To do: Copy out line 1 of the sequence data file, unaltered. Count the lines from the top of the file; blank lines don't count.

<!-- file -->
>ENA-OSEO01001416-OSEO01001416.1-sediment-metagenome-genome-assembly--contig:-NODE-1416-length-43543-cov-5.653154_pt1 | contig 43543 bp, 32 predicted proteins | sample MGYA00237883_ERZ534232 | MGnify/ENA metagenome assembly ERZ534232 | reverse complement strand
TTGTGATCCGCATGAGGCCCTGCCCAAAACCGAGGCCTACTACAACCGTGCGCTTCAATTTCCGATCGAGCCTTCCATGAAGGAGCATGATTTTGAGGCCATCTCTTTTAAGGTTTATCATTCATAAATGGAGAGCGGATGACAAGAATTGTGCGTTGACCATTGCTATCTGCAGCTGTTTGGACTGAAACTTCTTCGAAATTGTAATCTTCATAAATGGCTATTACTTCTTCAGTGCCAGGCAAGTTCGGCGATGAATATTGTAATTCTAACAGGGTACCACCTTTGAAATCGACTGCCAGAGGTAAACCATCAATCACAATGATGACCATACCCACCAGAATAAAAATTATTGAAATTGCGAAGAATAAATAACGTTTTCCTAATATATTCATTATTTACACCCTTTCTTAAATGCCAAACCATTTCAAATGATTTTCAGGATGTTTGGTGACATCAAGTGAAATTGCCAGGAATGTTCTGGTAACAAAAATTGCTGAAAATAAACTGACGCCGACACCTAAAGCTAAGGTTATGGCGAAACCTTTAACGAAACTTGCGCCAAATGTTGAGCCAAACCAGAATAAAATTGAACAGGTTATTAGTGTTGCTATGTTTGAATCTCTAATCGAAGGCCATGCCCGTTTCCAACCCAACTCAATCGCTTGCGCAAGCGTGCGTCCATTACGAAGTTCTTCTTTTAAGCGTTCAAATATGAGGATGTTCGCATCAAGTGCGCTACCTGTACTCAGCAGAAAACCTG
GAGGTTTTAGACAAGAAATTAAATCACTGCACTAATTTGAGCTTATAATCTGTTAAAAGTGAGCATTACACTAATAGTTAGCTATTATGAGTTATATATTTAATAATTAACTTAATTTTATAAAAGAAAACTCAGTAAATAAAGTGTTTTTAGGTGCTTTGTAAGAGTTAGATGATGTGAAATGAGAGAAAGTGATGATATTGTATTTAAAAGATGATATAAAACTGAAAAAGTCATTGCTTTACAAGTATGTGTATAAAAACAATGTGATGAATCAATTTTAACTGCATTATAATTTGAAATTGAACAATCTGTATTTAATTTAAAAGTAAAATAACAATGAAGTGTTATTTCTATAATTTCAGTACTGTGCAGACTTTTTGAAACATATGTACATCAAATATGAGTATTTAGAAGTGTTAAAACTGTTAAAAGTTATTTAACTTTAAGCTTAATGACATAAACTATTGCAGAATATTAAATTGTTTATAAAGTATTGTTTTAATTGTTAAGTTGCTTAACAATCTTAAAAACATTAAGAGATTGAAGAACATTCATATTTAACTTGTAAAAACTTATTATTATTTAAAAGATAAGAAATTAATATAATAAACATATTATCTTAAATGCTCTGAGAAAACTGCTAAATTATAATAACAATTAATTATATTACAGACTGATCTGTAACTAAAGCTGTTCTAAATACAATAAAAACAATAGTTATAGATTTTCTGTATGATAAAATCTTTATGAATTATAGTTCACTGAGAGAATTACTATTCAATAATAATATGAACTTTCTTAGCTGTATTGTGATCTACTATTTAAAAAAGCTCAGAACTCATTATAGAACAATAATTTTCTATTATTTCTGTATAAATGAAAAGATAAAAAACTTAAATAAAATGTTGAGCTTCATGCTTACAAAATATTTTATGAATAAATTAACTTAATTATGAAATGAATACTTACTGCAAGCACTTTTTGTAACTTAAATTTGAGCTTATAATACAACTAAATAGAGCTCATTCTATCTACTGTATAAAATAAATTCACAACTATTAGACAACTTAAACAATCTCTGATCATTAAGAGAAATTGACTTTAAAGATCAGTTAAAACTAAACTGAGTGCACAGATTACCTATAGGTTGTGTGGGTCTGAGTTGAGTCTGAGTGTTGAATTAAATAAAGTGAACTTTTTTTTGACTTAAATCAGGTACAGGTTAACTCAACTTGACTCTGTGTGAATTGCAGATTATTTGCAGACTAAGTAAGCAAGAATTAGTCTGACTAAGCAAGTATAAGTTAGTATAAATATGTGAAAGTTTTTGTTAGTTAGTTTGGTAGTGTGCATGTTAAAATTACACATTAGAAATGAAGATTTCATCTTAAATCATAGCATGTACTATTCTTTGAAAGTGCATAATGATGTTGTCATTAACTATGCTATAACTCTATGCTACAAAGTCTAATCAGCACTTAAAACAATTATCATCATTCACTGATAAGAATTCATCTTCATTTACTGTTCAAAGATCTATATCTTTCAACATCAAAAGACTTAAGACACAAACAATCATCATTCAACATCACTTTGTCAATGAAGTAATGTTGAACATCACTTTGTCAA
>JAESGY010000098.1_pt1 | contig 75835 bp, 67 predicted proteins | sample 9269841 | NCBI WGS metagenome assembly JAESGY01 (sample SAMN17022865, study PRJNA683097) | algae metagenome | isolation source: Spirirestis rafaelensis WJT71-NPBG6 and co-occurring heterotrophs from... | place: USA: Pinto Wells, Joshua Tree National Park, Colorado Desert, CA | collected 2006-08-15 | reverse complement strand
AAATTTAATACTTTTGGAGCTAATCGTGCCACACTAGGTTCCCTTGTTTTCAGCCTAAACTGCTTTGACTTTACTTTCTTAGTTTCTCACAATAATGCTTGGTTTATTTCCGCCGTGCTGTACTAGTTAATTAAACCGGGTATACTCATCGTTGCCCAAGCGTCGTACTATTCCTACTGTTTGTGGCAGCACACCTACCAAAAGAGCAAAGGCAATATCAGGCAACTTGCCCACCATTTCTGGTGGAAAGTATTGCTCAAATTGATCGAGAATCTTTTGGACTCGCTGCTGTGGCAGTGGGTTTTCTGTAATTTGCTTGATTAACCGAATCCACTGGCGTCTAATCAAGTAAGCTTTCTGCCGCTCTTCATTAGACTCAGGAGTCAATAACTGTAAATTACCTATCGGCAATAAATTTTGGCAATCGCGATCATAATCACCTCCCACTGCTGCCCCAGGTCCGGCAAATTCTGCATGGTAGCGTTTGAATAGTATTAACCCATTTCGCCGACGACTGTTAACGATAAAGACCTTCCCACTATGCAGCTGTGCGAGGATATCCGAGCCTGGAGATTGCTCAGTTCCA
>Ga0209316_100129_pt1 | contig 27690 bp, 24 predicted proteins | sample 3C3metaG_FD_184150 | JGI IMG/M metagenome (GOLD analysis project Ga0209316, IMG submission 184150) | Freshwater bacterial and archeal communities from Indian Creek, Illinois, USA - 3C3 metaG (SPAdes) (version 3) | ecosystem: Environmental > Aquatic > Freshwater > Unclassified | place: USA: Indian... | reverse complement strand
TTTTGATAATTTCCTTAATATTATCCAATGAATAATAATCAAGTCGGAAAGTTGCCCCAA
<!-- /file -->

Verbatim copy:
>ENA-OSEO01001416-OSEO01001416.1-sediment-metagenome-genome-assembly--contig:-NODE-1416-length-43543-cov-5.653154_pt1 | contig 43543 bp, 32 predicted proteins | sample MGYA00237883_ERZ534232 | MGnify/ENA metagenome assembly ERZ534232 | reverse complement strand